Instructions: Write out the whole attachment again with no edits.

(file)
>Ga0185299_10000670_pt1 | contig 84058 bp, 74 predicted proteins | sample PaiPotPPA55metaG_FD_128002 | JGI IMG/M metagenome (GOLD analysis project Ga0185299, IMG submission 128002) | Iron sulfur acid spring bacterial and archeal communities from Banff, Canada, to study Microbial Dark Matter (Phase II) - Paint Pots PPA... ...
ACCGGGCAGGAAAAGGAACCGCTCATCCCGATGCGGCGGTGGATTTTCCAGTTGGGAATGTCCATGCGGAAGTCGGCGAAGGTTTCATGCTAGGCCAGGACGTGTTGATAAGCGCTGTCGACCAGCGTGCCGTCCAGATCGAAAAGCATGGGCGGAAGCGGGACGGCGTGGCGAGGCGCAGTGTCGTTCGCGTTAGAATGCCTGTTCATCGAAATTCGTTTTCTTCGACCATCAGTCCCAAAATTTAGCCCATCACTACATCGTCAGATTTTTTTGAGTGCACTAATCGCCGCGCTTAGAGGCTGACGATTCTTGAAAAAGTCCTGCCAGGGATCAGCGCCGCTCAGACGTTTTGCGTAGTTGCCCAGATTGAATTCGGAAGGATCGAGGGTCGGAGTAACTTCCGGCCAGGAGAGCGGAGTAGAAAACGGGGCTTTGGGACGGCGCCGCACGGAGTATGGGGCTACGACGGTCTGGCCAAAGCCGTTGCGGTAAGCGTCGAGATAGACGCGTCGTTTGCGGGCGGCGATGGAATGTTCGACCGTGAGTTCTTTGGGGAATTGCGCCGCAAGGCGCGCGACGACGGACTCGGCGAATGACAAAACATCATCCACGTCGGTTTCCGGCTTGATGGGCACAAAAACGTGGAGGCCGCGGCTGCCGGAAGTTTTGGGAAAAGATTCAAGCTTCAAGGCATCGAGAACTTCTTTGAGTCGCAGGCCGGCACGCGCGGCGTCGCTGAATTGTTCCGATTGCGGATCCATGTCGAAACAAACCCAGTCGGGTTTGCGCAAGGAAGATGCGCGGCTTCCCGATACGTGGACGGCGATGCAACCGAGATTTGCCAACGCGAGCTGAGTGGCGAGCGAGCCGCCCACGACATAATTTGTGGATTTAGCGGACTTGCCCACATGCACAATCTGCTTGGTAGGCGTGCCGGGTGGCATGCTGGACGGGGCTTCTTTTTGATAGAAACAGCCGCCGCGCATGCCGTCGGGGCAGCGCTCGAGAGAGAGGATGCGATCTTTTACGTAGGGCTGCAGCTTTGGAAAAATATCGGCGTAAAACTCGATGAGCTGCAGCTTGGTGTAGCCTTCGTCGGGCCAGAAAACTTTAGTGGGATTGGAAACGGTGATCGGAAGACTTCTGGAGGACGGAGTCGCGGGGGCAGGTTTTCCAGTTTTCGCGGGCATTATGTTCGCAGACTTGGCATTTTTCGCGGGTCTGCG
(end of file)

>Ga0185299_10000670_pt1 | contig 84058 bp, 74 predicted proteins | sample PaiPotPPA55metaG_FD_128002 | JGI IMG/M metagenome (GOLD analysis project Ga0185299, IMG submission 128002) | Iron sulfur acid spring bacterial and archeal communities from Banff, Canada, to study Microbial Dark Matter (Phase II) - Paint Pots PPA... ...
ACCGGGCAGGAAAAGGAACCGCTCATCCCGATGCGGCGGTGGATTTTCCAGTTGGGAATGTCCATGCGGAAGTCGGCGAAGGTTTCATGCTAGGCCAGGACGTGTTGATAAGCGCTGTCGACCAGCGTGCCGTCCAGATCGAAAAGCATGGGCGGAAGCGGGACGGCGTGGCGAGGCGCAGTGTCGTTCGCGTTAGAATGCCTGTTCATCGAAATTCGTTTTCTTCGACCATCAGTCCCAAAATTTAGCCCATCACTACATCGTCAGATTTTTTTGAGTGCACTAATCGCCGCGCTTAGAGGCTGACGATTCTTGAAAAAGTCCTGCCAGGGATCAGCGCCGCTCAGACGTTTTGCGTAGTTGCCCAGATTGAATTCGGAAGGATCGAGGGTCGGAGTAACTTCCGGCCAGGAGAGCGGAGTAGAAAACGGGGCTTTGGGACGGCGCCGCACGGAGTATGGGGCTACGACGGTCTGGCCAAAGCCGTTGCGGTAAGCGTCGAGATAGACGCGTCGTTTGCGGGCGGCGATGGAATGTTCGACCGTGAGTTCTTTGGGGAATTGCGCCGCAAGGCGCGCGACGACGGACTCGGCGAATGACAAAACATCATCCACGTCGGTTTCCGGCTTGATGGGCACAAAAACGTGGAGGCCGCGGCTGCCGGAAGTTTTGGGAAAAGATTCAAGCTTCAAGGCATCGAGAACTTCTTTGAGTCGCAGGCCGGCACGCGCGGCGTCGCTGAATTGTTCCGATTGCGGATCCATGTCGAAACAAACCCAGTCGGGTTTGCGCAAGGAAGATGCGCGGCTTCCCGATACGTGGACGGCGATGCAACCGAGATTTGCCAACGCGAGCTGAGTGGCGAGCGAGCCGCCCACGACATAATTTGTGGATTTAGCGGACTTGCCCACATGCACAATCTGCTTGGTAGGCGTGCCGGGTGGCATGCTGGACGGGGCTTCTTTTTGATAGAAACAGCCGCCGCGCATGCCGTCGGGGCAGCGCTCGAGAGAGAGGATGCGATCTTTTACGTAGGGCTGCAGCTTTGGAAAAATATCGGCGTAAAACTCGATGAGCTGCAGCTTGGTGTAGCCTTCGTCGGGCCAGAAAACTTTAGTGGGATTGGAAACGGTGATCGGAAGACTTCTGGAGGACGGAGTCGCGGGGGCAGGTTTTCCAGTTTTCGCGGGCATTATGTTCGCAGACTTGGCATTTTTCGCGGGTCTGCG